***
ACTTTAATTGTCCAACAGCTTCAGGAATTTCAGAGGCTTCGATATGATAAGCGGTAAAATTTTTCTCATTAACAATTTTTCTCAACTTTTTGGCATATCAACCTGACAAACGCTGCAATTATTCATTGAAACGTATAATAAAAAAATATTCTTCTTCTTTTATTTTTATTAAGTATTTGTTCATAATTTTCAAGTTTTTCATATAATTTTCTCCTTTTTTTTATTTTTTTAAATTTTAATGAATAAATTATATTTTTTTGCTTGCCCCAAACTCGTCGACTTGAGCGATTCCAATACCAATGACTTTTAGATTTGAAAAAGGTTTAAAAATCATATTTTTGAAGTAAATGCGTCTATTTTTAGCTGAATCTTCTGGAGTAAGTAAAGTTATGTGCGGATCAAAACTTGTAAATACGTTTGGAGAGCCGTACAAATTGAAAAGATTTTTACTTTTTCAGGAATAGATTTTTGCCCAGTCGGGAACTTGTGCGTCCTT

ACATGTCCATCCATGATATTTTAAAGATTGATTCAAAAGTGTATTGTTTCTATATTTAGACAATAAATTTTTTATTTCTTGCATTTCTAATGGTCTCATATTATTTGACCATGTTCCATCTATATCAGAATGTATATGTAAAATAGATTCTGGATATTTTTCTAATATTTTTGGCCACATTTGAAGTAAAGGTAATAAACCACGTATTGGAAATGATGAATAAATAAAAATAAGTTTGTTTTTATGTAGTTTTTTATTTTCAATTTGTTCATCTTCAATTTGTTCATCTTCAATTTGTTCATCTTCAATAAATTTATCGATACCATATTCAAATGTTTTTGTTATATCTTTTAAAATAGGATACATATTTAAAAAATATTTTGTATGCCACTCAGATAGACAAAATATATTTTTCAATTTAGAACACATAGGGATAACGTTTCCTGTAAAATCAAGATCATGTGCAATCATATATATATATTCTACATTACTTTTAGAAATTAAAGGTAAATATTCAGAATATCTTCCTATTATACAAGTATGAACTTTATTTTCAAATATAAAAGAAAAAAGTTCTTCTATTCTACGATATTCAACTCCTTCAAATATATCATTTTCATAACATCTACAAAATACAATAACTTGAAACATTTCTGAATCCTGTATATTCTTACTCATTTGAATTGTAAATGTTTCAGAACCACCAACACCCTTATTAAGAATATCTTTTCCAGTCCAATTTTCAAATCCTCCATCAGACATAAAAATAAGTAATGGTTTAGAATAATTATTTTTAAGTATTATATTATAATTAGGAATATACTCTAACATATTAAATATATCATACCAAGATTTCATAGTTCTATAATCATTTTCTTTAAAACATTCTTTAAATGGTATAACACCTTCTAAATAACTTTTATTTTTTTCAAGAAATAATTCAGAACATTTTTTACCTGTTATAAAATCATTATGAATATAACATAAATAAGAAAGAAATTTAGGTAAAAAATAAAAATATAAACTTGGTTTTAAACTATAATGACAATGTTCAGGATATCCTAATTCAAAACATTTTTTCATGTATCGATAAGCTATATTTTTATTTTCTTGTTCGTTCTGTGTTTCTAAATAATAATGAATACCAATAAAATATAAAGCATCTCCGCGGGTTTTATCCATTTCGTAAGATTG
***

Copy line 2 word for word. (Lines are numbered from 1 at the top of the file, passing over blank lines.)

ACATGTCCATCCATGATATTTTAAAGATTGATTCAAAAGTGTATTGTTTCTATATTTAGACAATAAATTTTTTATTTCTTGCATTTCTAATGGTCTCATATTATTTGACCATGTTCCATCTATATCAGAATGTATATGTAAAATAGATTCTGGATATTTTTCTAATATTTTTGGCCACATTTGAAGTAAAGGTAATAAACCACGTATTGGAAATGATGAATAAATAAAAATAAGTTTGTTTTTATGTAGTTTTTTATTTTCAATTTGTTCATCTTCAATTTGTTCATCTTCAATTTGTTCATCTTCAATAAATTTATCGATACCATATTCAAATGTTTTTGTTATATCTTTTAAAATAGGATACATATTTAAAAAATATTTTGTATGCCACTCAGATAGACAAAATATATTTTTCAATTTAGAACACATAGGGATAACGTTTCCTGTAAAATCAAGATCATGTGCAATCATATATATATATTCTACATTACTTTTAGAAATTAAAGGTAAATATTCAGAATATCTTCCTATTATACAAGTATGAACTTTATTTTCAAATATAAAAGAAAAAAGTTCTTCTATTCTACGATATTCAACTCCTTCAAATATATCATTTTCATAACATCTACAAAATACAATAACTTGAAACATTTCTGAATCCTGTATATTCTTACTCATTTGAATTGTAAATGTTTCAGAACCACCAACACCCTTATTAAGAATATCTTTTCCAGTCCAATTTTCAAATCCTCCATCAGACATAAAAATAAGTAATGGTTTAGAATAATTATTTTTAAGTATTATATTATAATTAGGAATATACTCTAACATATTAAATATATCATACCAAGATTTCATAGTTCTATAATCATTTTCTTTAAAACATTCTTTAAATGGTATAACACCTTCTAAATAACTTTTATTTTTTTCAAGAAATAATTCAGAACATTTTTTACCTGTTATAAAATCATTATGAATATAACATAAATAAGAAAGAAATTTAGGTAAAAAATAAAAATATAAACTTGGTTTTAAACTATAATGACAATGTTCAGGATATCCTAATTCAAAACATTTTTTCATGTATCGATAAGCTATATTTTTATTTTCTTGTTCGTTCTGTGTTTCTAAATAATAATGAATACCAATAAAATATAAAGCATCTCCGCGGGTTTTATCCATTTCGTAAGATTG